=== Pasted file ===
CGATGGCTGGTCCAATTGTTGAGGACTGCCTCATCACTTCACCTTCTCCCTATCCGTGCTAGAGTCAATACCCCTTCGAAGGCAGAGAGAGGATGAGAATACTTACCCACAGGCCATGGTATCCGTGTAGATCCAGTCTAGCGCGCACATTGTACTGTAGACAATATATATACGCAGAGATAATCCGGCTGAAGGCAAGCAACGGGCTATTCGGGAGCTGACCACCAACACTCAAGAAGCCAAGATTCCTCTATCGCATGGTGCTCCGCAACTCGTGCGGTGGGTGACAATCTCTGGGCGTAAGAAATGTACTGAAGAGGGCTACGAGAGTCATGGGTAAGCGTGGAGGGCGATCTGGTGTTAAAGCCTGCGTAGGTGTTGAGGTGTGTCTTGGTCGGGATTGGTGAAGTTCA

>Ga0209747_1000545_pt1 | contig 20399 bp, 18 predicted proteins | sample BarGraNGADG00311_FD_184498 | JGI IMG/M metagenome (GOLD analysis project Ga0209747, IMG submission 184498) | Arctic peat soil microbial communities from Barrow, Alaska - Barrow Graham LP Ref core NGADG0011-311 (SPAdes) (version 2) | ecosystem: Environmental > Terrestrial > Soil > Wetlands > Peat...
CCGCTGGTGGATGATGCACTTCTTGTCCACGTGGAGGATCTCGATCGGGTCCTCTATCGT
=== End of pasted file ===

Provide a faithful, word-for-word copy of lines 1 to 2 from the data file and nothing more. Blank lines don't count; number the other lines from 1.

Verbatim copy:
CGATGGCTGGTCCAATTGTTGAGGACTGCCTCATCACTTCACCTTCTCCCTATCCGTGCTAGAGTCAATACCCCTTCGAAGGCAGAGAGAGGATGAGAATACTTACCCACAGGCCATGGTATCCGTGTAGATCCAGTCTAGCGCGCACATTGTACTGTAGACAATATATATACGCAGAGATAATCCGGCTGAAGGCAAGCAACGGGCTATTCGGGAGCTGACCACCAACACTCAAGAAGCCAAGATTCCTCTATCGCATGGTGCTCCGCAACTCGTGCGGTGGGTGACAATCTCTGGGCGTAAGAAATGTACTGAAGAGGGCTACGAGAGTCATGGGTAAGCGTGGAGGGCGATCTGGTGTTAAAGCCTGCGTAGGTGTTGAGGTGTGTCTTGGTCGGGATTGGTGAAGTTCA

>Ga0209747_1000545_pt1 | contig 20399 bp, 18 predicted proteins | sample BarGraNGADG00311_FD_184498 | JGI IMG/M metagenome (GOLD analysis project Ga0209747, IMG submission 184498) | Arctic peat soil microbial communities from Barrow, Alaska - Barrow Graham LP Ref core NGADG0011-311 (SPAdes) (version 2) | ecosystem: Environmental > Terrestrial > Soil > Wetlands > Peat...